But it may have come too late to pull the venerable breast cancer organization out of the polarizing national debate about abortion. Komen founder and chief executive Nancy Brinker insisted Friday that the foundation’s new rules preventing grants to groups that were subject to government investigations had not been designed to target Planned Parenthood and had nothing to do with its role as an abortion provider. “We do not want our mission marred or affected by politics — anyone’s politics,” Brinker said in a statement. By then, a key officer at its Dallas headquarters had resigned, and others in the group’s local affiliates had threatened to follow suit if the decision was not reversed. Members of Congress admonished the foundation for playing politics with women’s health. Irate women denounced Komen on the Internet and pledged to boycott its upcoming “Race for the Cure” events, which raise several million dollars each year. The situation has been a “total embarrassment” for Komen, said Tom Madden, chief executive of TransMedia Group, a Boca Raton, Fla.-based public relations and crisis management company. “I can’t believe an organization like Komen wasn’t aware of what was going on.” There had been early signs that Komen executives realized their new stance toward Planned Parenthood could result in

a public backlash. The headquarters made no announcement of its decision late last year to change its funding rules. It relied on its local affiliates to inform the Planned Parenthood chapters they funded that its grant-making criteria had changed. Over the last few weeks, officials at Planned Parenthood’s New York City headquarters received word from multiple affiliates that their Komen grants would not be renewed. At that point, Cecile Richards, president of Planned Parenthood Federation of America, sought a meeting with Komen officials but was rebuffed, said spokeswoman Shawn Rhea. Instead, Komen issued a statement that it would no longer give money to organizations that were under government investigation. As a result, Komen said Planned Parenthood was no longer eligible to receive funds because it was the subject of an inquiry launched by Rep. Cliff Stearns, R-Fla., to determine whether the clinics had used public money to fund abortions, which is prohibited by law. Such an inquiry is not a formal congressional investigation. Supporters of Planned Parenthood — including dozens of members of Congress — cried foul. In a letter to colleagues, Rep. Michael M. Honda, D-Calif., called the Stearns inquiry a “sham investigation” that was “politically motivated. ... The fact that the Komen foundation is using this investigation as the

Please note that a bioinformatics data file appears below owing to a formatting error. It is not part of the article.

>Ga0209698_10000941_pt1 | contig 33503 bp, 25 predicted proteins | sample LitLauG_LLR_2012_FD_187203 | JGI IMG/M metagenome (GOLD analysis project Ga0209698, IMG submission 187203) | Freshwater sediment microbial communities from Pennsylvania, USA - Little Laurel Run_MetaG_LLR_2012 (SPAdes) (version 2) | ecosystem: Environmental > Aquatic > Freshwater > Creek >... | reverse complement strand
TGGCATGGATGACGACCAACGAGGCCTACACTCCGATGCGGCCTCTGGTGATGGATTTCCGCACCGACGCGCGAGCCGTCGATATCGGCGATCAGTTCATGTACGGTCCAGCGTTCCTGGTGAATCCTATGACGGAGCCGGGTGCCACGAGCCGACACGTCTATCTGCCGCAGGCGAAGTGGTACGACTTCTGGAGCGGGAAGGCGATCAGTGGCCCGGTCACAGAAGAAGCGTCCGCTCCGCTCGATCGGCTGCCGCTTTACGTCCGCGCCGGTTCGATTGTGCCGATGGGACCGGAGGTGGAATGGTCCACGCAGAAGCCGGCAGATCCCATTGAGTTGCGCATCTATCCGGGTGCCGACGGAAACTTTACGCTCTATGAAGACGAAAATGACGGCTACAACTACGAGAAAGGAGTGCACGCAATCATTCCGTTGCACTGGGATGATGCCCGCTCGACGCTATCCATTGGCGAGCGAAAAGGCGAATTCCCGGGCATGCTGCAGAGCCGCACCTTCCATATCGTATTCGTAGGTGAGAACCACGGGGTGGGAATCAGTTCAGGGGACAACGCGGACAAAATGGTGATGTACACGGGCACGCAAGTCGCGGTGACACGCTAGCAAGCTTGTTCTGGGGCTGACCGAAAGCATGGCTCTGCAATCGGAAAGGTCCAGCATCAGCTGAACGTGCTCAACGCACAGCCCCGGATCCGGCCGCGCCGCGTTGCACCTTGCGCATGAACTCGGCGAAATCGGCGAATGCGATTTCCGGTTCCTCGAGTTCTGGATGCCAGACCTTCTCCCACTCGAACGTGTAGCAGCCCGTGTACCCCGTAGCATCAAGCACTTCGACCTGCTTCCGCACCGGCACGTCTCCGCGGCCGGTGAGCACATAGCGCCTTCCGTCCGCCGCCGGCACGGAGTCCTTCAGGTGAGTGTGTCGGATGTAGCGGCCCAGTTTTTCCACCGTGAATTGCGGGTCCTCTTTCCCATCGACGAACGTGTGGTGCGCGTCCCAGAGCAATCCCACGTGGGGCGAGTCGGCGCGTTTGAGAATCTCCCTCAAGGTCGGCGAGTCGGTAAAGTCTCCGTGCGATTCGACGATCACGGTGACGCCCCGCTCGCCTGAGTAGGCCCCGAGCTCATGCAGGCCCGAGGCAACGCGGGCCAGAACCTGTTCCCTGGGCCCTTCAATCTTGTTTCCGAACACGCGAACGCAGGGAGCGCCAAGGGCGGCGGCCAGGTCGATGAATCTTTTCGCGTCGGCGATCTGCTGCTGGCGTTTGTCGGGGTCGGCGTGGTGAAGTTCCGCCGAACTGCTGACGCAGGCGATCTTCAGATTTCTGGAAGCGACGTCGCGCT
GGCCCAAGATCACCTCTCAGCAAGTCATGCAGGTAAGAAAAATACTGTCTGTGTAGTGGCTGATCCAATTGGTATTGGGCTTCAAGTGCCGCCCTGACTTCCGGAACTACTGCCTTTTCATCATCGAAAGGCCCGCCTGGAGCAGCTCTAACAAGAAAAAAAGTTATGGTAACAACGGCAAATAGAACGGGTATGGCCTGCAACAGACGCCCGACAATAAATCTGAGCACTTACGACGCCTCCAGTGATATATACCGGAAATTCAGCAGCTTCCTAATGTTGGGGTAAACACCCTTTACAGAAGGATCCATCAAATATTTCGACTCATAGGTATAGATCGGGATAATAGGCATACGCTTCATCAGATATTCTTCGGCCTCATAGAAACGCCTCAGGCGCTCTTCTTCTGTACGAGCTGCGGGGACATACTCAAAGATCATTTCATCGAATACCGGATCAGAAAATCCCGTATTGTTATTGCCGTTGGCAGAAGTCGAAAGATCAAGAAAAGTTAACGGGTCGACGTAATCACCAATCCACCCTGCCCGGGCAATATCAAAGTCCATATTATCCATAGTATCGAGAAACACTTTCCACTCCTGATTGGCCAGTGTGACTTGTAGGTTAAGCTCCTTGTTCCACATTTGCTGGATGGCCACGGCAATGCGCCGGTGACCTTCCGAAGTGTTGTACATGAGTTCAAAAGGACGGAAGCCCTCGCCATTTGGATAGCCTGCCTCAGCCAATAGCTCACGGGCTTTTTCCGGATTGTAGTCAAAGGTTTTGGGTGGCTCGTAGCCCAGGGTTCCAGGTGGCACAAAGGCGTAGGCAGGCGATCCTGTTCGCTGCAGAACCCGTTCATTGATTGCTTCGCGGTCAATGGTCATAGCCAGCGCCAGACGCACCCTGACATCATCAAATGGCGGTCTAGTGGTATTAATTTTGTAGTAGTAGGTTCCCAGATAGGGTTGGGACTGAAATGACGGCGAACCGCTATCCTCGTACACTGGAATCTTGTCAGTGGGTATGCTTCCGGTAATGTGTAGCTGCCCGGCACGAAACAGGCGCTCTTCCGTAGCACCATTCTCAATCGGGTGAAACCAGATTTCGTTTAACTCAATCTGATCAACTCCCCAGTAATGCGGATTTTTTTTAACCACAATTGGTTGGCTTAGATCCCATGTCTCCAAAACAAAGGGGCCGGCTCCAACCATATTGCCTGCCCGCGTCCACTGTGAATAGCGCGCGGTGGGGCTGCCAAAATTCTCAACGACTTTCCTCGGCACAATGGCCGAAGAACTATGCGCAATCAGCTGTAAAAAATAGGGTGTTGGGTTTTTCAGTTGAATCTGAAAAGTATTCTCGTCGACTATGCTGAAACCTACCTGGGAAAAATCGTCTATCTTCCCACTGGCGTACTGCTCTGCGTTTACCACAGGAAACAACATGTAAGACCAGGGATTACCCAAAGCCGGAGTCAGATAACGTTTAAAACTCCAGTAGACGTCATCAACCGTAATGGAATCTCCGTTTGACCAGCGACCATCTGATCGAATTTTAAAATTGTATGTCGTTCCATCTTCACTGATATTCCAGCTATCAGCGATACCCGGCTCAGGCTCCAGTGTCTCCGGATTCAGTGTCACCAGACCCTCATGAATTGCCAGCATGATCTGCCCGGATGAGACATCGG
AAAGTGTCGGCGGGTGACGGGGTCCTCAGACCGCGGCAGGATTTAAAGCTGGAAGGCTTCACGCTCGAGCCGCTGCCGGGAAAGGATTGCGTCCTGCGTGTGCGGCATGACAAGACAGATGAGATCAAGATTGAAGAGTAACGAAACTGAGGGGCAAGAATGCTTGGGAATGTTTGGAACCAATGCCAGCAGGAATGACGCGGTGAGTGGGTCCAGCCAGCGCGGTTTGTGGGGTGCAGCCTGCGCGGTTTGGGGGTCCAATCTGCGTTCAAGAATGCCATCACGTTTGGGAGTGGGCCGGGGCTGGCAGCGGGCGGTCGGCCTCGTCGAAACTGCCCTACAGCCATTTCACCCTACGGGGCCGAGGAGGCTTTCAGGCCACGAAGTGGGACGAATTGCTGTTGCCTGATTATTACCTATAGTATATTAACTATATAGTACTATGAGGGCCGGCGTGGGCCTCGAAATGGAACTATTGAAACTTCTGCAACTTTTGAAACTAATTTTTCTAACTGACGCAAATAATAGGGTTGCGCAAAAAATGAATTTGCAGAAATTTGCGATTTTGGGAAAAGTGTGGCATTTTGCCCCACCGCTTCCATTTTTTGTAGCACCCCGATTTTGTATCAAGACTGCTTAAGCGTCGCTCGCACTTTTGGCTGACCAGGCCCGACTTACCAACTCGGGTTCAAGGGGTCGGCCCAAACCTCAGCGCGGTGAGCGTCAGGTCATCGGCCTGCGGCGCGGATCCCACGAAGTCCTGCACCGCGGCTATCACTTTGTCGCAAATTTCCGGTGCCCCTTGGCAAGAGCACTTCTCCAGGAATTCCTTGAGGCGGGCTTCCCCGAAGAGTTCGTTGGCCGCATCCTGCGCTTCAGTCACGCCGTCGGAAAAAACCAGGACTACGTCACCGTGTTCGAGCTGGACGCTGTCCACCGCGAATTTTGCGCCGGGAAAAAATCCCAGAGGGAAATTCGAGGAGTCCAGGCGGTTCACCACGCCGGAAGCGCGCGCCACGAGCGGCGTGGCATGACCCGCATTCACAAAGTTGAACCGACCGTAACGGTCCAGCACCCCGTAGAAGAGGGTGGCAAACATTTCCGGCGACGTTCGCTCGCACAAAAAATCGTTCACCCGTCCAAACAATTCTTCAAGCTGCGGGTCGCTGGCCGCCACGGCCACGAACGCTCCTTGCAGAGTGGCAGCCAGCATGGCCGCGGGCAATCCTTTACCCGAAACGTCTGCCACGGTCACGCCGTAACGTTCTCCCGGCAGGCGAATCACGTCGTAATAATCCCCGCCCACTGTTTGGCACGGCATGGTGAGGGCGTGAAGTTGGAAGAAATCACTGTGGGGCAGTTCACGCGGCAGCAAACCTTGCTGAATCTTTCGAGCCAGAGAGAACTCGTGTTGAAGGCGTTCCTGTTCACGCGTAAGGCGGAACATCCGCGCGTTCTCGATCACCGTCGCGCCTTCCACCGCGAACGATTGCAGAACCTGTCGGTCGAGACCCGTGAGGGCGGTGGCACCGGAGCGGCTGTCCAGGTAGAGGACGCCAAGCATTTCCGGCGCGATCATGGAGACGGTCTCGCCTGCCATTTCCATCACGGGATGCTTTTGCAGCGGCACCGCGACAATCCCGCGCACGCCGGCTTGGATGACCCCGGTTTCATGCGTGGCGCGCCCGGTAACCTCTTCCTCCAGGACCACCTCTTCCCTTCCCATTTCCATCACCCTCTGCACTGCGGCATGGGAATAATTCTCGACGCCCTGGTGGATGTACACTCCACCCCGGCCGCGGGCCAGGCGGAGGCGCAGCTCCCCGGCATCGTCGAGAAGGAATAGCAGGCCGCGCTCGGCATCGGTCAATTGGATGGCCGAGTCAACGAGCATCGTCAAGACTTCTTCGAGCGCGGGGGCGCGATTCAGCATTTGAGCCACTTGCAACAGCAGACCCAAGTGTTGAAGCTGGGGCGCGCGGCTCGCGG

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mct campus

ON THE BRINK Komen founder and chief executive Nancy Brinker (above) announced Friday new rules concerning fnding that some say targeted Planned Parenthood.

basis for its decision is distressing.” In fact, though, abortion opponents had been putting the squeeze on Komen for years. Silver’s work at an anti-abortion group called the International Coalition of Color for Life in Red Bank, N.J., and with likeminded activists was paying off. Each year, the foundation’s local affiliates sponsor more than 100 fundraising runs and walks around the country. In the weeks leading up to those events, see komen | 7


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ENTERTAINMENT MEDIA Snow Patrol wields winter tunes

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FEBRUARY 6 | 2012

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GG host Gervais loses edge